Russia has always been veiled in mystery when it was a part of the Soviet Union. But after the Iron Curtain fell, people have started to see the beauty of this transcontinental country located in Northern Asia and Eastern Europe.
Home to numerous museums, Russia has a rich cultural heritage and has 23 UNESCO Heritage Sites, including Lake Baikal, the Historic Centre of Saint Petersburg and Related Groups of Monuments, the Red Square, and the Kremlin.
The country also has numerous museums, including the Hermitage Museum, the Tretyakov Gallery, and the State Historical Museum. The Matryoshka doll is probably one of the most famous souvenirs you can bring home from Russia.
While Russia has made it to the list of top tourist destinations in the world, it is also a good place for English teachers to practice their profession.
If you’re interested in knowing more about teaching English in Russia, continue reading and find out.
Teaching English in Russia
Ever since Russia came out of the Iron Curtain, the demand for English teachers has gradually grown. This demand continues to grow with the increasing dependence of the Russian economy on global commerce.
In this situation, English teachers can look forward to working anytime in Russia. So, if you’re coming off a contract in an ESL school, you can consider going to Russia and look for a job.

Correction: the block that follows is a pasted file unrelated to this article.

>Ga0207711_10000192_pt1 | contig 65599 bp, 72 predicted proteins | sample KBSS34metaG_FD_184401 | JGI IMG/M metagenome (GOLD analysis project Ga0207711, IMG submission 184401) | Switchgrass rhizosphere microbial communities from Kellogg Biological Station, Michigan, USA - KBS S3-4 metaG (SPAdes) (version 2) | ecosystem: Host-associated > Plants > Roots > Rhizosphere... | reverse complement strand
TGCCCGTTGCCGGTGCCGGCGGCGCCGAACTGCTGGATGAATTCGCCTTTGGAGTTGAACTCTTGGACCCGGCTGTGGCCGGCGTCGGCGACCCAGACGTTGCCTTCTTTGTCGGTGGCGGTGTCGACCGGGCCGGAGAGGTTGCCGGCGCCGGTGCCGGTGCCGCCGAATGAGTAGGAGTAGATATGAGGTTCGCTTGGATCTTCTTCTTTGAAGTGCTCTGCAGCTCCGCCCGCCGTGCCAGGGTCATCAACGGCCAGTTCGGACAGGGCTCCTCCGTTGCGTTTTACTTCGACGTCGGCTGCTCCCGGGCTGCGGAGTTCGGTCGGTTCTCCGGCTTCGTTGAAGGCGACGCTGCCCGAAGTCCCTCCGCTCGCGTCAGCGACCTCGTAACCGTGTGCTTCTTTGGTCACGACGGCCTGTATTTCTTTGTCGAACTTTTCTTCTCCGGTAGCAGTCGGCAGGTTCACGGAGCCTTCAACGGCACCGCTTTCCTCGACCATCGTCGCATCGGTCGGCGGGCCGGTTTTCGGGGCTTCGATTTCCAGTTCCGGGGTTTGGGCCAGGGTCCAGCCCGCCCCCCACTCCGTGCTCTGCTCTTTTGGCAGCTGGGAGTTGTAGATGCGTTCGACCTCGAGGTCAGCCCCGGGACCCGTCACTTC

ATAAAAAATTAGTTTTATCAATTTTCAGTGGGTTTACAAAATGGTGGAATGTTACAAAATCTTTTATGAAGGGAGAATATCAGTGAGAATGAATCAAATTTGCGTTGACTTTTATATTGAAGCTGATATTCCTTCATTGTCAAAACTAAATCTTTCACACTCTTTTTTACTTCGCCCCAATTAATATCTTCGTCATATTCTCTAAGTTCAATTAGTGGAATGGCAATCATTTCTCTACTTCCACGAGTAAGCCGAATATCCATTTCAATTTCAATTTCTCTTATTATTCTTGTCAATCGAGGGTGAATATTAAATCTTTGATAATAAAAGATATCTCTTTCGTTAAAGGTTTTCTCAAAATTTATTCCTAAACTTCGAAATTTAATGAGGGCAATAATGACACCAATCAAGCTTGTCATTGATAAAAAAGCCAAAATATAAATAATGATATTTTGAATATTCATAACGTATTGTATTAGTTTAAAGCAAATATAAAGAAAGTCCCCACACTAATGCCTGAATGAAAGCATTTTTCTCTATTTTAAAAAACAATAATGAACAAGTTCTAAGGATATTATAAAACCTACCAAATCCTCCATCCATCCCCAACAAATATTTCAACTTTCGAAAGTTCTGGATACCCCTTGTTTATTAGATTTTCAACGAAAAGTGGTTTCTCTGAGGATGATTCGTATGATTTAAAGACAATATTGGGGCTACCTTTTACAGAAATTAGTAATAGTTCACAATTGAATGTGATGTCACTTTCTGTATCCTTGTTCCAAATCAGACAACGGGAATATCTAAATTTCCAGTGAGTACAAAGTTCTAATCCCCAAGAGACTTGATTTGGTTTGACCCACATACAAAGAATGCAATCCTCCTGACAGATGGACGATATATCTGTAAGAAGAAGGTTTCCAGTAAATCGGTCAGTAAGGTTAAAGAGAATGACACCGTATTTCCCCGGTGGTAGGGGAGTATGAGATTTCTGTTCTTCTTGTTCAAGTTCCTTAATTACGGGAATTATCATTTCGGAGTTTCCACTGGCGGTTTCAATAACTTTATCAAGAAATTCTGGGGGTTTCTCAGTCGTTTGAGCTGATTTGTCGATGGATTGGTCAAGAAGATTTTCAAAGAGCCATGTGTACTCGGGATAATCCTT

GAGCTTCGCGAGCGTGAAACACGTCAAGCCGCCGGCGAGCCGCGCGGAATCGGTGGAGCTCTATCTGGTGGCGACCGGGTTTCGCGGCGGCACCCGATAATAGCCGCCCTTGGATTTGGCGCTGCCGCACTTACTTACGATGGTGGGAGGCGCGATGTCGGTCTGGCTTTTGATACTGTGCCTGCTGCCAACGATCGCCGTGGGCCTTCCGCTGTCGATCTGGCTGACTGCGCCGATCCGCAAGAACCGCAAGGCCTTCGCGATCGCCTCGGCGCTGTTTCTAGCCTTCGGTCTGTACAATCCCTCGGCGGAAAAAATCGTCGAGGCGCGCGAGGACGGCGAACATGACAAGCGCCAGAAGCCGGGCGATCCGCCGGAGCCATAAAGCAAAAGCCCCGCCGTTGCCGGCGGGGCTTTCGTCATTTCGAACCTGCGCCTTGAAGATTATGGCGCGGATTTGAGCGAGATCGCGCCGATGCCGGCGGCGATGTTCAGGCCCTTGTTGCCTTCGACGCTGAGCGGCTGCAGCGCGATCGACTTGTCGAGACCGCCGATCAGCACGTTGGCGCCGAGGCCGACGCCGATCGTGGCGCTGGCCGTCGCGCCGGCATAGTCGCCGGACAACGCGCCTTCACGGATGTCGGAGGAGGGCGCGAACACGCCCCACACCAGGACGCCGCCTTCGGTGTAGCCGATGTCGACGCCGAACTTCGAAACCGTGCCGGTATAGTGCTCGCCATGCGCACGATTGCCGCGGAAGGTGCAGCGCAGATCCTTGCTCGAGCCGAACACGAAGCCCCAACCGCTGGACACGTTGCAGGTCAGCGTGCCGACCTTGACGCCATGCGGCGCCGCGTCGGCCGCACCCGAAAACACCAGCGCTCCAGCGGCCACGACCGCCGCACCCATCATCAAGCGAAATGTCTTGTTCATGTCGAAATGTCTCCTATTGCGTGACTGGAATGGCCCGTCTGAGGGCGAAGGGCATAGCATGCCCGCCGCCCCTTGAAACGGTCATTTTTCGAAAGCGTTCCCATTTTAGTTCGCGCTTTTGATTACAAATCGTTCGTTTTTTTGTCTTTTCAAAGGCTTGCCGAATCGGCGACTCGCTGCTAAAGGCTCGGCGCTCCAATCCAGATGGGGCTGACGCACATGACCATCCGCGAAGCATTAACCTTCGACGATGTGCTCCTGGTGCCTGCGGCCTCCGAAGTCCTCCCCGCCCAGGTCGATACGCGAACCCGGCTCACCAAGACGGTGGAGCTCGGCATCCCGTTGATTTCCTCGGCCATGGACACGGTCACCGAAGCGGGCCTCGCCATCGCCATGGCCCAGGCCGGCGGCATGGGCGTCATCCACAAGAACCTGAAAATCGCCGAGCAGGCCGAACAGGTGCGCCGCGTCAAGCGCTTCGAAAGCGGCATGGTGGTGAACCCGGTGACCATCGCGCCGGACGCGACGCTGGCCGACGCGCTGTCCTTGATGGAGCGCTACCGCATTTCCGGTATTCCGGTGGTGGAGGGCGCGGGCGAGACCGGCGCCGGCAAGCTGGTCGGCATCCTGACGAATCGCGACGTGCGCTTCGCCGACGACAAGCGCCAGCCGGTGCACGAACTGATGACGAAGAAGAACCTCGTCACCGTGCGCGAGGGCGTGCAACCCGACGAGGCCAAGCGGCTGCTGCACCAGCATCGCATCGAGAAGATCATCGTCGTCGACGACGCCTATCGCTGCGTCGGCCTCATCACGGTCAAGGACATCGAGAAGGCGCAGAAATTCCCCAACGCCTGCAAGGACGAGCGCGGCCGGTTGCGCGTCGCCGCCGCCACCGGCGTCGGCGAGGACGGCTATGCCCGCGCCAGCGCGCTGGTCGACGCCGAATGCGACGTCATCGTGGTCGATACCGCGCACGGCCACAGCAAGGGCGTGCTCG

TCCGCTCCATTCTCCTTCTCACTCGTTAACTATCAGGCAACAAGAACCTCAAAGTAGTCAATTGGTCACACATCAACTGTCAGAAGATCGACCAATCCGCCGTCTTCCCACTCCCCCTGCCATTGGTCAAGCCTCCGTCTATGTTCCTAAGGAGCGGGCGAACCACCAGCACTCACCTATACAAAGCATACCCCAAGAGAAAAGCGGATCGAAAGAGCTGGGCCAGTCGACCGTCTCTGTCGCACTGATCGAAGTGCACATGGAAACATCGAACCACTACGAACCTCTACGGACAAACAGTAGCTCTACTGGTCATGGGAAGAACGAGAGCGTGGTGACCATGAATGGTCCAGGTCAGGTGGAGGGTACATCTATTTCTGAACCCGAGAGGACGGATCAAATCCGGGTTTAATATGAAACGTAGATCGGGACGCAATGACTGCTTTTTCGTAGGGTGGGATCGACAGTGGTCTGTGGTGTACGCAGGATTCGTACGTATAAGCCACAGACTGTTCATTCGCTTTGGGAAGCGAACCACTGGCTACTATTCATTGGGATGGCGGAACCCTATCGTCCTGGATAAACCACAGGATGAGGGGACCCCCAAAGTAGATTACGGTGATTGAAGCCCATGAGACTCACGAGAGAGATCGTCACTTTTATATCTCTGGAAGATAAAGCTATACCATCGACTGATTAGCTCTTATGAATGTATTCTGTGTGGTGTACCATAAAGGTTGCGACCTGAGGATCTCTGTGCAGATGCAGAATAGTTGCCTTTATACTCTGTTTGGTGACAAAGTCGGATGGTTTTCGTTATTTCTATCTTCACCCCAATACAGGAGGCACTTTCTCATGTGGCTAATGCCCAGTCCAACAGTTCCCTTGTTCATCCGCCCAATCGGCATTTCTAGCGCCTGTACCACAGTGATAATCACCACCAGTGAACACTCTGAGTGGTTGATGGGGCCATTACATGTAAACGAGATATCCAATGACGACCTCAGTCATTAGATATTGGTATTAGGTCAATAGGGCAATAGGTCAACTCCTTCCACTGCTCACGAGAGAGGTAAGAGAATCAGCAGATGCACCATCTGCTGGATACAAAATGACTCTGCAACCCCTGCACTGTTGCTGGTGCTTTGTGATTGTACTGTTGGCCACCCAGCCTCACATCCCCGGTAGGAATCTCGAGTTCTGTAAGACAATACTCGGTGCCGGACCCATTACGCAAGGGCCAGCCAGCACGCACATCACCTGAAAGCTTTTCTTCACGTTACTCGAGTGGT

What’s more, the requirements are not as stringent as other countries. A college degree isn’t required since all you need is a TEFL certification if you’re a native English speaker. But some schools don’t even ask for a TEFL certificate if you’re a native English speaker.
And if you’re working in a private language school, the company will normally sponsor your work visa. Some even provide free airfare and housing for their teachers. This makes Russia a good option if you’re looking for an English teaching job abroad.
Requirements to Teach English in Russia
As indicated above, the requirements to teach English in Russia aren’t as strict as in other countries. The following are some of the requirements you need to teach in Russia:
- Be a native English speaker
- Some schools or companies require a 120-hour TEFL course certificate
- A Bachelor’s degree isn’t required but may help you find a higher paying job
Even though the requirements are not strict, it may be advantageous for you to have a bachelor’s degree and a TEFL certificate to get a higher salary.
Salary and Benefits
The demand for English teachers may be high in Russia, but the salary is smaller compared to what you’ll receive in Asian countries. But there’s one exception to this. Continue reading to find out.